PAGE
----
As it happened, Cari was not in Brooklyn the night her mother died; she had returned to Baltimore to go back to work. At 2:00  A.M.she received a call from her sister-in-law. Her mother, only 54 at the time, had died as she was getting ready for bed.

       

      "It was a crushing blow and probably the most defining moment of my life." Cari says.

       

      Today, 25 years later, thinking about that night still brings tears to her eyes. "But thinking about those weeks the summer before my mother died makes me smiles," she says. "It turns out that my infection was no accident or coincidence, it was a gift--a chance to spend uninterrupted time with my mother, to enjoy ourselves and bask in our love for each other. For that I will be forever grateful."

    • Anybody with sore feet has no other problems.

       

      A poor man is walking down the street, limping and pulling faces. It’s obvious that every step is agony for him. A woman passing by notices him and feels sorry for him. She looks at the man’s feet. It’s obvious that the shoes he’s wearing are far too small. She goes up to him and says: “Are you all right?” You seem to have problems.”

       

      “Problems?!” says the man. “I’ll tell you the mess I’m in. My wife has left me—she ran off with the postman. My son has dropped out of school and become a drug addict. My daughter is earning extra pocket money as a prostitute at the Grand Hotel, and I’m being chased up by the Inland Revenue for unpaid taxes.”

       

      “Oh dear!” said the woman, sympathizing. “That’s awful. In addition to all that, I see you appear to be wearing shoes that are too small for you.”

       

      “Yes, these shoes are size 8 and I actually take 91/2.”

      “But isn’t it incredibly painful, wearing shoes as small as that?”

      “Yes, it certainly is. I can hardly think about anything else when I’m wearing these shoes. The only pleasure I have left in life is coming home from work in the evening and taking off these blasted shoes. It  feels good.”

    • The Blessing of Imperfections

       

      There was once a man in India whose duty was to fetch water for his master’s house. He used two large pots, which hung on each end of a pole that he balanced on his neck. One of the pots was perfect and always delivered a full portion of water at the end of the long walk from the stream to the master’s house. The other pot, however, had a crack in it and arrived only half full. For two years this went on, the man only able to deliver three-quarters of the amount he started with.

       

      Of course, the perfect pot was proud of its accomplishments. But the poor cracked pot was ashamed of its imperfections and miserable that it was only able to accomplish half of what it had been created to do. One day by the stream, the cracked pot finally spoke to the water bearer about its perceived failure.

       

      “I am so ashamed of myself, and I want to apologize to you.”

      “Why?” asked the young man. “What are you ashamed of?”

      “For these past two years, I’ve only been able to deliver half of my load because this crack on my side causes water to leak out all the way back to your master’s house. My flaw hasn’t allowed you to get the full value for your efforts,” the pot said.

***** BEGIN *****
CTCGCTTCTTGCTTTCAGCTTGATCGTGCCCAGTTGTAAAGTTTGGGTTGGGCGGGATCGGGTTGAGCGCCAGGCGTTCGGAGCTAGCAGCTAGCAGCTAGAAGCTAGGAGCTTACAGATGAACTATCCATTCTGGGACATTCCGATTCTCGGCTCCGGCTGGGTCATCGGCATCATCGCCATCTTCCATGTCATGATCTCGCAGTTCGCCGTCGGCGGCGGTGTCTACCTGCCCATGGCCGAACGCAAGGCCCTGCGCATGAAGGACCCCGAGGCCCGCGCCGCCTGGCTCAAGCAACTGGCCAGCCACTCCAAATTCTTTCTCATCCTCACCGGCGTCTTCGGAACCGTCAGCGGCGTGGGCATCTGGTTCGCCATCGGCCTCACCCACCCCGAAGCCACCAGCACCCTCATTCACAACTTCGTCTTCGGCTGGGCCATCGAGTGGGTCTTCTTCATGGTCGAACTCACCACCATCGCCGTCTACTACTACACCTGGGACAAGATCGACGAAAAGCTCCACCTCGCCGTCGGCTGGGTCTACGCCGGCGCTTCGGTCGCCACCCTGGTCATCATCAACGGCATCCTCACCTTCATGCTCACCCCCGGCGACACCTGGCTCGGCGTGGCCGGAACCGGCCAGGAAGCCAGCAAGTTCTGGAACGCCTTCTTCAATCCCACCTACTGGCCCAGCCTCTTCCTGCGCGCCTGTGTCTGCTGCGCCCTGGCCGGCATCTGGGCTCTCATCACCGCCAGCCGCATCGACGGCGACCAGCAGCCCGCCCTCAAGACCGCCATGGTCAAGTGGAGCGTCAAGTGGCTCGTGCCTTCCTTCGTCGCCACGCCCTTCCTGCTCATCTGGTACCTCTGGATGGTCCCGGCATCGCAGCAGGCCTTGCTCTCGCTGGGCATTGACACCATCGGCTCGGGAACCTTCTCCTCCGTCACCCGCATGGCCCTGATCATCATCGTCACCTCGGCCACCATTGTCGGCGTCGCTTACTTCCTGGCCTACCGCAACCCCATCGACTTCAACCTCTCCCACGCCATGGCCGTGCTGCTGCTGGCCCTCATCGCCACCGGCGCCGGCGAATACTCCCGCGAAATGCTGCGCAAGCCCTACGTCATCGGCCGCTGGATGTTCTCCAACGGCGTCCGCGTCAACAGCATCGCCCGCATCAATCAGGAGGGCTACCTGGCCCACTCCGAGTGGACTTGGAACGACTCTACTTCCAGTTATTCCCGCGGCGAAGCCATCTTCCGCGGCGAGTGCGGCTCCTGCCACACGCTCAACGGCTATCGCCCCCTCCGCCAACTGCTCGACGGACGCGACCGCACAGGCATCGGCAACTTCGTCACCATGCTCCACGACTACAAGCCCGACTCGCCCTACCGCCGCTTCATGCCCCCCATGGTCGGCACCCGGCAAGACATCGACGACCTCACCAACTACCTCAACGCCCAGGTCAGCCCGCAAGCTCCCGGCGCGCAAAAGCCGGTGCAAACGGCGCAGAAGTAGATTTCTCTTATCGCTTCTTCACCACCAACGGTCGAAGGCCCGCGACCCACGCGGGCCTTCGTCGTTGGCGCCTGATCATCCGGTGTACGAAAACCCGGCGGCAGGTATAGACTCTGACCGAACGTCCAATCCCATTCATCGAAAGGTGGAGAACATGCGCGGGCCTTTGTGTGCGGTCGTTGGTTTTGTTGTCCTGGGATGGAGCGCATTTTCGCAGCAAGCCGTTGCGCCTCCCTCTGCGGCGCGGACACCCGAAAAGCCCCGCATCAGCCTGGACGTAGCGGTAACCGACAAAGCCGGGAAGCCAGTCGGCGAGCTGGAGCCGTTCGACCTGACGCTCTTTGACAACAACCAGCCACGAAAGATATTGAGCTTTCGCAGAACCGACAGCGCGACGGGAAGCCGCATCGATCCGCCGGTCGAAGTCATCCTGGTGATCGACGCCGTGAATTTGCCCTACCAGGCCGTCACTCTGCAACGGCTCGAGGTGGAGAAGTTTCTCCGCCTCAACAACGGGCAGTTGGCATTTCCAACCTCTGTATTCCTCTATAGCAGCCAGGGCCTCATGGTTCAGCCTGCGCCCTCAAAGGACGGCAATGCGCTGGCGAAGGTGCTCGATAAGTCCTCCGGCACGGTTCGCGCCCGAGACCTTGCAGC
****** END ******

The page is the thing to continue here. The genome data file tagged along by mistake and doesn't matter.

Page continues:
The water bearer felt sorry for the cracked pot, and compassionately replied, “As we return to the master’s house, I want you to notice the beautiful flowers along the path.”

      Indeed, as they went up the hill, the cracked pot took notice of the sun warming the beautiful wildflowers on its side of the trail, and this lightened its mood. But at the of the walk, it still felt bad because it had once again leaked half its load. It apologized once more.

       

      The man quickly responded: “Did you notice that there were flowers on your side of the path but not on the other? That’s because I’ve always known about your flaw, and I took advantage of it. I planted flower seeds on your side, and every day while we walk back from the stream, you’ve watered them. For two years I’ve been able to pick these beautiful flowers to decorate my master’s table. Without you being just the way you are, he wouldn’t have this beauty to grace his house.”

       

    • Two Wolves

      An elder Cherokee was teaching his grandchildren. He said to them:

      ''A fight is going on inside me. It is a terrible fight. It is between two wolves: One wolf represents fear, anger, envy, sorrow, regret, greed, arrogance, self-pity, gulit, resentment, inferiority, lies, false pride, superiority, and ego. The other stands for joy, peace, love, hope, sharing, serenity, humility, kindness, benevolence, friendship, empathy, generosity, truth, compassion, and faith. This same fight is going on inside you, and inside every other person, too."

      They thought about it for a minute, then one child asked his grandfather:

      "Which wolf will win?"

      The old Cherokee simply replied...."The one you feed."

  • Aneslayer's Avatar
    1,511 posts since May '11
    • Originally posted by NeverSayGoodBye:

      True Love

      It was a busy morning, about 8:30, when an elderly gentleman in his 80's arrived to have stitches removed from his thumb. He said he was in a hurry as he had an appointment at 9:00 am.

      I took his vital signs and had him take a seat, knowing it would be over an hour before someone would to able to see him. I saw him looking at his watch and decided, since I was not busy with another patient, I would evaluate his wound. On exam, it was well healed, so I talked to one of the doctors, got the needed supplies to remove his sutures and redress his wound.